Cost of My One Year Round the World Trip

Now, onto my travel budget!

I documented every single expense from my initial year-long RTW trip with meticulous care. My obsession with accurately tracking my expenses is epic but in the five years since I originally posted this breakdown, other backpackers have loved the precise and exact breakdown of just how much I spent throughout a year of active world travel. And five years later, even with rising global food costs, they are still traveling strong on similar budgets.

Total: USD $17,985

You’re shocked right now, I know, I sprang it on you out of nowhere! Close the gaping jaw.

That’s it?!

lakes-district england

This is how excited I was at the tail-end of my round the world trip when I was in England and I realized I had pulled it off. I had just one month left on the road at that point.

Travel was my bootcamp for life. This trip was the single best investment in both my personal growth and my career. Throughout life we are presented with a series of choices — each has the ability to help us create the life we want to have lived. I am forever glad I chose to travel this big beautiful world.

That figure. A mere $17,985 is fully and completely inclusive of everything from getting jabbed in the arm for my Yellow Fever vaccine to buying all of my pre-travel gear, my travel insurance,  all of my plane flights, bus rides, camel safaris, surfing lessons, zip-lining adventures in the Laos jungle, and straight through to my first delicious sub back on home soil when I passed through Philly on my final layover of the trip.

What does that number not include? Personal choices that upped the price bit: an external hard drive for photo storage, new camera (old one was waterlogged in Australia), and I rented a car alone in Ireland (most backpacker budgets wouldn’t allow for this so I included my car’s petrol to approximate the cost of public transportation for three weeks). My personal total, inclusive of all of that, was just under $19,000… so it’s still a bargain considering I was on the road for nearly an entire year. And again, I stress, this is thousands less than my annual expenses living in Los Angeles, California.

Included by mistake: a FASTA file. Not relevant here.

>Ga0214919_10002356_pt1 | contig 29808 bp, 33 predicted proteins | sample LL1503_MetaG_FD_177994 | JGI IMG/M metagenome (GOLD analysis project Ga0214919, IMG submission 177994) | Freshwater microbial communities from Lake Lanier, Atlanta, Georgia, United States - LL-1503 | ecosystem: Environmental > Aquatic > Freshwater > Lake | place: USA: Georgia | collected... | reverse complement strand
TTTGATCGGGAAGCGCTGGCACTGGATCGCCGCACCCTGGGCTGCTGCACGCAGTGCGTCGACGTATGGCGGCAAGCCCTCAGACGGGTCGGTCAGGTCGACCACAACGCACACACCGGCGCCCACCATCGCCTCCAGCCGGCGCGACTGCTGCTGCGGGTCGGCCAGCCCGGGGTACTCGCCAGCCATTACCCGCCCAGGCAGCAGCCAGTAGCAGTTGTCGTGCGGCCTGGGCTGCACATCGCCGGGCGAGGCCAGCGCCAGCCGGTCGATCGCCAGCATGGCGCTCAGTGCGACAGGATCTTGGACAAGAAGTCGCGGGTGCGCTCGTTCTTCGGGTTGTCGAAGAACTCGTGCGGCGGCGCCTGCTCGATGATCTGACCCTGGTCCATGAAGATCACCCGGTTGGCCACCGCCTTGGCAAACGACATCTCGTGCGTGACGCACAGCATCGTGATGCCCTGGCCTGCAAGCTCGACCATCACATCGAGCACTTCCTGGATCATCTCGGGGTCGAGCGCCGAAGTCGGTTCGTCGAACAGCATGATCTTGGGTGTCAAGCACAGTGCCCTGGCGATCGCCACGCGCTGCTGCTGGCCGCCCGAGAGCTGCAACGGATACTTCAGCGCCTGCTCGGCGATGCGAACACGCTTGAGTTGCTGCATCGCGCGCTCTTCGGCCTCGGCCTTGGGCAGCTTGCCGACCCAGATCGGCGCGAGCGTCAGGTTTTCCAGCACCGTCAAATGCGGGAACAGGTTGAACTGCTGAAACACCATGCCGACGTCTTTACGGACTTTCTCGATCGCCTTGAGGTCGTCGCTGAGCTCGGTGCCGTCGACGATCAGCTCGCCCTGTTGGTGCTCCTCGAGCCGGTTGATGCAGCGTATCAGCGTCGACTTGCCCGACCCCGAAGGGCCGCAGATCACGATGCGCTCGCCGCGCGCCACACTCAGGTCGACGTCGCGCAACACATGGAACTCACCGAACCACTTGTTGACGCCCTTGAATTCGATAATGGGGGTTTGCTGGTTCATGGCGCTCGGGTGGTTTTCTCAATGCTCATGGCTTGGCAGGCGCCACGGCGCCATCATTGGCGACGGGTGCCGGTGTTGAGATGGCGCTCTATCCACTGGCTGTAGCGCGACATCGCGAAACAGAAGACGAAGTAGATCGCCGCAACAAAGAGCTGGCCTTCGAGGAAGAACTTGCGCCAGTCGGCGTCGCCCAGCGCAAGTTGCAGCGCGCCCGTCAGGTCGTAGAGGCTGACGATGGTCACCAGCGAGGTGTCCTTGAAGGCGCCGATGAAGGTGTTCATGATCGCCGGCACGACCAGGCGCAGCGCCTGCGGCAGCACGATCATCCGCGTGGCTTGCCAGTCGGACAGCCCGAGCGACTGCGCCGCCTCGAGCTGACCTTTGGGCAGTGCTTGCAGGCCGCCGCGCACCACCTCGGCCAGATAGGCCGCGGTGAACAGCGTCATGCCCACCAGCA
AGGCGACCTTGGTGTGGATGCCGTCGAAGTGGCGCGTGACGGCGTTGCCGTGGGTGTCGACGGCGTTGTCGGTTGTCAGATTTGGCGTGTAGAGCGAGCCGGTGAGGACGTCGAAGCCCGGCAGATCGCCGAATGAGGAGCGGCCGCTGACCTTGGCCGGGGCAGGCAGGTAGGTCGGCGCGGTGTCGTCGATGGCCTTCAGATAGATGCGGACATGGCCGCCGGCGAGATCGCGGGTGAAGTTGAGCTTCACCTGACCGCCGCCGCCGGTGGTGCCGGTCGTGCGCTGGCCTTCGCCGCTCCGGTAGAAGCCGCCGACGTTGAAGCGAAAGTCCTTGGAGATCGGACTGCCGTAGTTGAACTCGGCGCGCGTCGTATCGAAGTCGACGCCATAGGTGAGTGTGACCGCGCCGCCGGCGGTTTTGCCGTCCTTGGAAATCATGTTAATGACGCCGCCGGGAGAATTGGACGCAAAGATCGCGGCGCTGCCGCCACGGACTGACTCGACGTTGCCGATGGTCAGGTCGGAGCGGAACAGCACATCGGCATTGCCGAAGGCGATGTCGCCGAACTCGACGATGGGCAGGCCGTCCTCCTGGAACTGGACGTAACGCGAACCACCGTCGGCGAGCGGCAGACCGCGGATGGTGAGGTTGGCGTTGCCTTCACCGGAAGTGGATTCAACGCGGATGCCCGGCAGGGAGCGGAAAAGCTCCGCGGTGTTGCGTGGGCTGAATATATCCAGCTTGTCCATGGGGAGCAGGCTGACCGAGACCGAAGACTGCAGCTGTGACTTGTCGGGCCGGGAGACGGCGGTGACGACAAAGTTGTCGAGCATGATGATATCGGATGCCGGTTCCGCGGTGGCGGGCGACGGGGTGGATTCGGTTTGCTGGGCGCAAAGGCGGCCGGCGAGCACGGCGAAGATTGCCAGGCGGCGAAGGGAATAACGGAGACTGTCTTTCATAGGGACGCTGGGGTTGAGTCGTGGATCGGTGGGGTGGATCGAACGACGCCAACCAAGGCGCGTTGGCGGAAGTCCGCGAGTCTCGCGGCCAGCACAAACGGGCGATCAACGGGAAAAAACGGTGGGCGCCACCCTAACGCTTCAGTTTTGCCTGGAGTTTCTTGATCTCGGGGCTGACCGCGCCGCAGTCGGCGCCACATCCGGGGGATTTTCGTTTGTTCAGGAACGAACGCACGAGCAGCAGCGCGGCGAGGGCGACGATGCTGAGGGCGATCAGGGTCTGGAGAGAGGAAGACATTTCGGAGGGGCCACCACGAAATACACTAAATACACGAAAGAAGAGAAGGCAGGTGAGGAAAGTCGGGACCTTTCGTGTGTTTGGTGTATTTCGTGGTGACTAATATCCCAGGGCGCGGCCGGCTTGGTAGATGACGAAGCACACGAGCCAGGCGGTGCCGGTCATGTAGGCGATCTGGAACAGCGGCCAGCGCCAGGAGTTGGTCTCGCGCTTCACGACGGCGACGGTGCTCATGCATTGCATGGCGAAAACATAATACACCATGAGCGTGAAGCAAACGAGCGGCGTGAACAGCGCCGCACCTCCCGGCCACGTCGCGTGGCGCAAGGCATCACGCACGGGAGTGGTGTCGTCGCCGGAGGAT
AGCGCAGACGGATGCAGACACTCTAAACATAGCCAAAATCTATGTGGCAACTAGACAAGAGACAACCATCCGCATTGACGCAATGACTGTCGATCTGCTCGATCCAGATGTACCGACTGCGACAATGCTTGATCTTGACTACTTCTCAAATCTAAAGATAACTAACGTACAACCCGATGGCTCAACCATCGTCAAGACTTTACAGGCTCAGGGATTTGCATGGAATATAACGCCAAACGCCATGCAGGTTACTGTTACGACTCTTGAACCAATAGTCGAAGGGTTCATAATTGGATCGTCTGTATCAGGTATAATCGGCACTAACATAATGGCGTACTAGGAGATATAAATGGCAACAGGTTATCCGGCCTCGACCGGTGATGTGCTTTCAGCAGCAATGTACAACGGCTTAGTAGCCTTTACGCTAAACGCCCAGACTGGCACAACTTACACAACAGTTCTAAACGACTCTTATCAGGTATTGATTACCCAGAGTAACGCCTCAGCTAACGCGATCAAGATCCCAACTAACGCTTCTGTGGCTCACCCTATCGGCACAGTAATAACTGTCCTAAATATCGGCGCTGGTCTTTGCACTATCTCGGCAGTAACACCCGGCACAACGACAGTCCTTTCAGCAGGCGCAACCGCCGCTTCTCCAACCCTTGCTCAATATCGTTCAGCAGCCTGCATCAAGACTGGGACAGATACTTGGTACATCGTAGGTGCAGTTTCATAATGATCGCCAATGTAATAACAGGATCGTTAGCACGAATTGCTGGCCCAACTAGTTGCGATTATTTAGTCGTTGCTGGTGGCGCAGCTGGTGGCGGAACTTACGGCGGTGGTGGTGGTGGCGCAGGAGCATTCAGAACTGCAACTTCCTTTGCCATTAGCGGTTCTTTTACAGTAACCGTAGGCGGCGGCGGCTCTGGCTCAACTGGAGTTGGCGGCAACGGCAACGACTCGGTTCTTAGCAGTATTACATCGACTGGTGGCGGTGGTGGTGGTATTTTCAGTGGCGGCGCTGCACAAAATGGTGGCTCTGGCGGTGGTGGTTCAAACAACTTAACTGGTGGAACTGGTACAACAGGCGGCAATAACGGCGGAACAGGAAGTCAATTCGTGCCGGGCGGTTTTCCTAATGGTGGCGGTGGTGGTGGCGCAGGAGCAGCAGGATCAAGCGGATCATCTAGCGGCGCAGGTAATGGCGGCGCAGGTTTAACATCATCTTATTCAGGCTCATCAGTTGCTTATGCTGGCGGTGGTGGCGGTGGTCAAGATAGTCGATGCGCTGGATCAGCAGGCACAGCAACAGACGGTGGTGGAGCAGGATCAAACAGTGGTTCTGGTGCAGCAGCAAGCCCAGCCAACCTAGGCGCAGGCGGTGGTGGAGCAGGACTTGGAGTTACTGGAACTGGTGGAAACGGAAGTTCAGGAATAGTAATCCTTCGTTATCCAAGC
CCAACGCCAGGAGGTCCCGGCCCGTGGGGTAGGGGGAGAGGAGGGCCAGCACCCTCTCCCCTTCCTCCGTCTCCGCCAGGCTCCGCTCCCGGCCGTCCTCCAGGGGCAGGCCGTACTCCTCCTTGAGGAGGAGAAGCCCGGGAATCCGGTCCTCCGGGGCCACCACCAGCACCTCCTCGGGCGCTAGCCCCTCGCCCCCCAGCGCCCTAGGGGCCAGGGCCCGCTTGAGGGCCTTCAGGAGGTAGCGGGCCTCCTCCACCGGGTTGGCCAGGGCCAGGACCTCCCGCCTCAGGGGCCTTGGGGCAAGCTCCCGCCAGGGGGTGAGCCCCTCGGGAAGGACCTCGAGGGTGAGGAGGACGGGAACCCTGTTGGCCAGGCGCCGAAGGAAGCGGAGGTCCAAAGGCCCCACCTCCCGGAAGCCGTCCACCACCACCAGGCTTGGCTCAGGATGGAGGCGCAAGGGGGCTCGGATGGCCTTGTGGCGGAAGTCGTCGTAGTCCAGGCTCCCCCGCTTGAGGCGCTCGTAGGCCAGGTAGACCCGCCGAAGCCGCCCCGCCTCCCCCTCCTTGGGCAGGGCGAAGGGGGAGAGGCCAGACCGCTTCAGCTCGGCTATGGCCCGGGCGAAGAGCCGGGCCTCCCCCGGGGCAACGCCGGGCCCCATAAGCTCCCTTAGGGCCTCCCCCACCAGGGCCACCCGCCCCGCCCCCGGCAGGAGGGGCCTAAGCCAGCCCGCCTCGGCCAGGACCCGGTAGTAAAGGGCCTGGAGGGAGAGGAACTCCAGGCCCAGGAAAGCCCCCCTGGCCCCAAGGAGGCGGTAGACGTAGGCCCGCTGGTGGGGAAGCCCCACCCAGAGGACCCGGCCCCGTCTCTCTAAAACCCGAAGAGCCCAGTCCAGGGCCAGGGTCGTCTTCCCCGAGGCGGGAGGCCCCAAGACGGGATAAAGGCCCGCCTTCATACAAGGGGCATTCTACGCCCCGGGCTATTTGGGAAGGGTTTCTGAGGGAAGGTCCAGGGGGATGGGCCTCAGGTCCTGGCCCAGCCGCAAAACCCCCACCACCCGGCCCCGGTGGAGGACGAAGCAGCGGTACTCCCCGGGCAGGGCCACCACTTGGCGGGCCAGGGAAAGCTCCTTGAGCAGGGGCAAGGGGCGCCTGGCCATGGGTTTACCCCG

But lest you think it’s an anomaly, know that I have tracked cost of living around the world. If you’re considering a slow trip, I documented how I lived in places like Thailand for less than $600 per month, and Mexico for under $800.

What else contributes to a RTW trip budget?

  • Your route and speed around the world. This is the single biggest indicator of how much you will spend. Minimize the number of flights you need to take by traveling overland and slowly and to fewer places. Seriously, we all have a dream list, but if you’re on a limited trip (as opposed to open-ticket, no planned return RTW travels) then you’ve likely over-packed your route. The best advice I received on my RTW was to cut out 5 of the 17 planned countries–reflecting back on it, I can’t even imagine where they would have fit?!